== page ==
While Gamper’s urge to perform may have weakened, his appetite for a more everyday form of on-the-spot design – cooking – remains as strong as ever. Since 2003 he has been making dinners for a network of friends in a variety of custom-built settings under the loose title ‘Trattoria al Cappello’. Rather than events that generate objects, these meals are motives for designing new things. Encompassing makeshift sinks and work surfaces, among the more context-independent objects are the In Vino Veritas coaster, a tri-circular piece of die-cut leather that buffers the table from three glasses in one; a hand-blown glass jug in the shape of a plastic water bottle; and a series of large metal ring holding sets of pierced cutlery for easy distribution along a communal table (the knives, forks and spoons were bought in bulk from an airline that, post-9/11, was required to use plastic).

The ‘Trattoria’ started in the Hat On Wall Bar in London’s Clerkenwell, where the lack of cooking facilities made the bare-bones design approach a necessity, but over the years the unbroken line of production – from basic equipment to food on the plate – has become more pronounced. Assembling tables from irregular panels of reclaimed teak, oak and poplar, and soup from watermelon, oil, lemon, vinegar and ginger (his abiding culinary obsession), Gamper handles his materials and directs his workmates with precision. That the events feel spontaneous and relaxed (the name ‘al Cappello’ was originally derived from the bar, but now wherever Gamper lays his hat is his restaurant) belies the detail of planning and execution behind each one. His food is getting better and better, which goes to show that the craftsman’s practice of perfecting through repeating still has benefits – particularly when it comes to our stomachs. His handmade pastas, both soba noodles and tortellini, are reaching new heights of melt-in-the-mouthness and his signature pudding – green tea-sprinkled tiramisu – is a triumph of bitter-edged sweetness.

Gamper likes to design for situations and locations that he is familiar with. As well as cooking for his friends, he makes furniture for their exhibitions, events and homes. (Full disclosure: I have been the beneficiary of his creative generosity more than once). Gamper’s first mass-produced product, a rotation-moulded, plastic stacking stool, came about almost by accident. Originally created for use at community events in the small park and bandstand at the centre of Arnold Circus, a turn-of-the-century housing estate off Shoreditch High Street in east London, it was not designed to move beyond that mini-orbit, yet it has since found a place in a number of other settings. Early stools came in shades of green, but later editions are available in colours across the spectrum. Chances are a crop of them has popped up in an arts space near you.

At present Gamper is involved in making more conventionally conceived mass produced objects for the Italian company Magis; as a result, he’s had to turn his usual process around. Instead of responding to an immediate furniture need, he is working with the company founder, Eugenio Perazza, to foresee or even create a position in the long-term furniture market. (Magis is the company behind Jasper Morrison’s now ubiquitous Air-Chair from 2003.) Perazza is one of an increasingly rare breed of socially-engaged furniture entrepreneurs and he commissioned Gamper to design a chair in metal wire with the partial aim of keeping a particular northern Italian wire factory in operation. The designer came back with the delicately organic Vigna (2010) – a pretty solution, if not in keeping with the oddity of balance and surprising mix of solidity and lightness that are associated with Gamper’s work.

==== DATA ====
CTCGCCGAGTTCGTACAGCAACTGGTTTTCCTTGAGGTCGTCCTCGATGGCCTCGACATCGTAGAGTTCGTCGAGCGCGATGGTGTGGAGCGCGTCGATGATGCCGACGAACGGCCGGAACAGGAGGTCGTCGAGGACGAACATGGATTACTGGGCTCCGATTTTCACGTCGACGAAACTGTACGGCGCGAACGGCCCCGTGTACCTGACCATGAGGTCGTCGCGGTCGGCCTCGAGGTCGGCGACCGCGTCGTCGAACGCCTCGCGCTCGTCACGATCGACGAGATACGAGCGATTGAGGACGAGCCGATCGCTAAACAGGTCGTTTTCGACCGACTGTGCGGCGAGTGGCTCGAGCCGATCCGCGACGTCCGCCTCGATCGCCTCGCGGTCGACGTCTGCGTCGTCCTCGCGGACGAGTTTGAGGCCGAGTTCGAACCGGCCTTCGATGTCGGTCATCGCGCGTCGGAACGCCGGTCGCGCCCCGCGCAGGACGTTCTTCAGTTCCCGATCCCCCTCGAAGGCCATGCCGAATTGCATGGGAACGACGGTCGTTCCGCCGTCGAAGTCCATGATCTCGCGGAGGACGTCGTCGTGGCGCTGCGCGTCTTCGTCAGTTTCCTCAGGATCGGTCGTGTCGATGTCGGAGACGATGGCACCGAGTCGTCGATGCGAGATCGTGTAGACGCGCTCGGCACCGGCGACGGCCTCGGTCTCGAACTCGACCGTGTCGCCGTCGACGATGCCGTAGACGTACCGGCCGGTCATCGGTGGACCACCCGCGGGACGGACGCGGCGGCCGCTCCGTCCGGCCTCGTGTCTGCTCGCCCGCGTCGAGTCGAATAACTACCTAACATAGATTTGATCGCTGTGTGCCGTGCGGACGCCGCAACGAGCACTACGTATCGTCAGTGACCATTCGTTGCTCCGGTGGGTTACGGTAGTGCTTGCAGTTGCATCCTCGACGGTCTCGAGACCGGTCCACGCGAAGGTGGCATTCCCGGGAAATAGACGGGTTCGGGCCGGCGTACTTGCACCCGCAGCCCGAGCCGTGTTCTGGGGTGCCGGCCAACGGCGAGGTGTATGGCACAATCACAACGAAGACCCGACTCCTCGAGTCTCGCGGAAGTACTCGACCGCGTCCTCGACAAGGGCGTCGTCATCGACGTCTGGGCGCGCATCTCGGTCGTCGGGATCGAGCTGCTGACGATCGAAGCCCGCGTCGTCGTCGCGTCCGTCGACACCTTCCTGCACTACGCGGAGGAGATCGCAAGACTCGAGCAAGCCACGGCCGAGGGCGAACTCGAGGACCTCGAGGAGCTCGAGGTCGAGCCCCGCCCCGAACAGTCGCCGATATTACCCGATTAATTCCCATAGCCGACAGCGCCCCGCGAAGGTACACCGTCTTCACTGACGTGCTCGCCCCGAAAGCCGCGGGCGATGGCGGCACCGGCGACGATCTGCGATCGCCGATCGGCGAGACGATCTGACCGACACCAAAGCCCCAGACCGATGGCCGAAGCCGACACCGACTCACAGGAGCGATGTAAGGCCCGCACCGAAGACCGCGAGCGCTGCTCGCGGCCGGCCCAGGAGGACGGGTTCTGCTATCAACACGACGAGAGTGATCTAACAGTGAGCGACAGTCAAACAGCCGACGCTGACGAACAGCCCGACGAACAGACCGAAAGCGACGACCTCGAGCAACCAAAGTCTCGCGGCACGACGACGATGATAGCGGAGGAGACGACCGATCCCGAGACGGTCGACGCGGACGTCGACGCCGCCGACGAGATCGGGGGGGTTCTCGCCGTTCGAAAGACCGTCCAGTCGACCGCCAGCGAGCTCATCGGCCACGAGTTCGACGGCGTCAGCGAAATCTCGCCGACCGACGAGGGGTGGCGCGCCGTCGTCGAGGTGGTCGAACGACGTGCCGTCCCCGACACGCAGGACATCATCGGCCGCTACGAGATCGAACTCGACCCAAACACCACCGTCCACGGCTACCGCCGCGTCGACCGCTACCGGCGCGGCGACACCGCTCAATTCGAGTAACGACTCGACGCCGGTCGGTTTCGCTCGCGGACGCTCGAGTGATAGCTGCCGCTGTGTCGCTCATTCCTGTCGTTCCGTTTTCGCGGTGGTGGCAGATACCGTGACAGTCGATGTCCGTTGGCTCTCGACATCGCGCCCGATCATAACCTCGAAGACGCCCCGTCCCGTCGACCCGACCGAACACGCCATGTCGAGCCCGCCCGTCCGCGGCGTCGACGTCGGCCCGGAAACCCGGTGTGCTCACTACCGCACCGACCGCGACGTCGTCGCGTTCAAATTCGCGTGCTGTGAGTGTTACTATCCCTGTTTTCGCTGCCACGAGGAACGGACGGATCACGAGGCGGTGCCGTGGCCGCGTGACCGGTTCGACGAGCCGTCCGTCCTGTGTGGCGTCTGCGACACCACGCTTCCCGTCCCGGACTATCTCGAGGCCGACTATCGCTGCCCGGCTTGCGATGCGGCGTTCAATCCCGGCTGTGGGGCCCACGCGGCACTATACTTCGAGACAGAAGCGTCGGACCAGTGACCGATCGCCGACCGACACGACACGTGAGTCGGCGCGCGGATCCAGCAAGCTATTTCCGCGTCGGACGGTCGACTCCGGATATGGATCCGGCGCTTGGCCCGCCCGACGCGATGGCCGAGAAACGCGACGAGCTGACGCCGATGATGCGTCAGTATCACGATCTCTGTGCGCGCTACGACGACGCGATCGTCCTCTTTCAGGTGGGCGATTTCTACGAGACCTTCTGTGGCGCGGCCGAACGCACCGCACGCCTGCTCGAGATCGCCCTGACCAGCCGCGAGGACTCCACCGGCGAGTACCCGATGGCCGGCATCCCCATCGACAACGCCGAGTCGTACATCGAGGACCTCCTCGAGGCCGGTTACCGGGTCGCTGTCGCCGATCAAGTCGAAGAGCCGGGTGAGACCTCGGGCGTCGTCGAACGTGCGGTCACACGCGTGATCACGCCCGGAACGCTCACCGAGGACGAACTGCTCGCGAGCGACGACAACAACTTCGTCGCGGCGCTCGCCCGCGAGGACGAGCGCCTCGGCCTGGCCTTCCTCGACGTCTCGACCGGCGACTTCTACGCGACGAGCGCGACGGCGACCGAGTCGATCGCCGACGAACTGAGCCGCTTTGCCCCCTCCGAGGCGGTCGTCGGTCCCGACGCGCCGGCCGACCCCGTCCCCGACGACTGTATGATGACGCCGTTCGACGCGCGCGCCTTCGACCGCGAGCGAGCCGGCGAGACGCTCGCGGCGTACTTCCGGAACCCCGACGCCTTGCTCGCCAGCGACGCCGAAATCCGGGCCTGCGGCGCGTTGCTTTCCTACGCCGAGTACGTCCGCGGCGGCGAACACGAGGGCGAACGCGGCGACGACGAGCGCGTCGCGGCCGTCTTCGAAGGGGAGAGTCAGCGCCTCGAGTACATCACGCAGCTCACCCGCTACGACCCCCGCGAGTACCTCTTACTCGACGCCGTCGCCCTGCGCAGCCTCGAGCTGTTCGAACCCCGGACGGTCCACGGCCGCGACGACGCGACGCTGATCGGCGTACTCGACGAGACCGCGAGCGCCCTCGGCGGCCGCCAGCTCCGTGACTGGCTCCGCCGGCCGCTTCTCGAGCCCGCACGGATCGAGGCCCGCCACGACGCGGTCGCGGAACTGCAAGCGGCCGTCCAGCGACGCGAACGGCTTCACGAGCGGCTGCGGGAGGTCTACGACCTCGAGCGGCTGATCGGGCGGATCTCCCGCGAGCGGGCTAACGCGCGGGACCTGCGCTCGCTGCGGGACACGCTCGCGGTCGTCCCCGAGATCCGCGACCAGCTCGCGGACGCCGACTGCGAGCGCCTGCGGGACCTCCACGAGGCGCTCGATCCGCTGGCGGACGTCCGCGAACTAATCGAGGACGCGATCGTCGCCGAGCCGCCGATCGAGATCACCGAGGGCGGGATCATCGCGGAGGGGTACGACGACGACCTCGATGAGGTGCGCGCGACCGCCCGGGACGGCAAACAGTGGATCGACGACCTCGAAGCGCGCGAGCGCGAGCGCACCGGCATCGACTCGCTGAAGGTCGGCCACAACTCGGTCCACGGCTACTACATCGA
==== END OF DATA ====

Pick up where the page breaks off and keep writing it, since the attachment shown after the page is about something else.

Shown in Milan this March, Vigna has since been the subject of an intense exchange of sketches, specifications and samples. The goal is to manufacture the perfect product at the right price, which, in the world of Magis, is under 100 euros. For Gamper, it is something of a return to the beginning of his design career in the mid-1990s, when he spent a period at the Milan office of his former design professor, Matteo Thun. For a couple of years, before going on to study for an MA at the Royal College of Art in London, he spent his days in a large studio working on products, furniture and interiors.

At the opposite end of the spectrum from the Magis project, Gamper is also working toward an exhibition at the Galleria Franco Noero in Turin. Housed in an extraordinarily narrow 19th-century building known as the Fetta di Polenta (Slice of Polenta) that still bears the traces of its inhabitation by one of Italy’s best-known roués, it is the kind of curious, anecdote-dense environment that Gamper relishes. His ambition is to occupy the extremities of the building’s bizarre proportions on all of its seven above-ground and two underground floors.

Working for both Magis and Noero suggests a breadth of identity that might seem confusing; it is, in fact, characteristic of fleet-of-foot designers for decades. Thinking of design’s more mercurial characters, several pieces of Gamper’s reclaimed furniture bear a shadowy likeness to the work of established Italian radicals such as Ettore Sottsass or Andrea Branzi, not simply in terms of surface or texture, but in proportion and manner. A few years back, Morrison and Naoto Fukasawa coined the term ‘Supernormal’ to describe a range of internalized design forms – a set of shapes that we accept without question. Perhaps Gamper’s instinctive reference to the design forms since the late ’60s implies that he – and, on some level, we too – have also absorbed a range of apparently more confrontational shapes. It is perhaps an overstatement to say that Gamper’s work will become the new normal – but it possibly opens the way up for the Superradical.

Emily King is a London-based writer and curator with a specialism in design.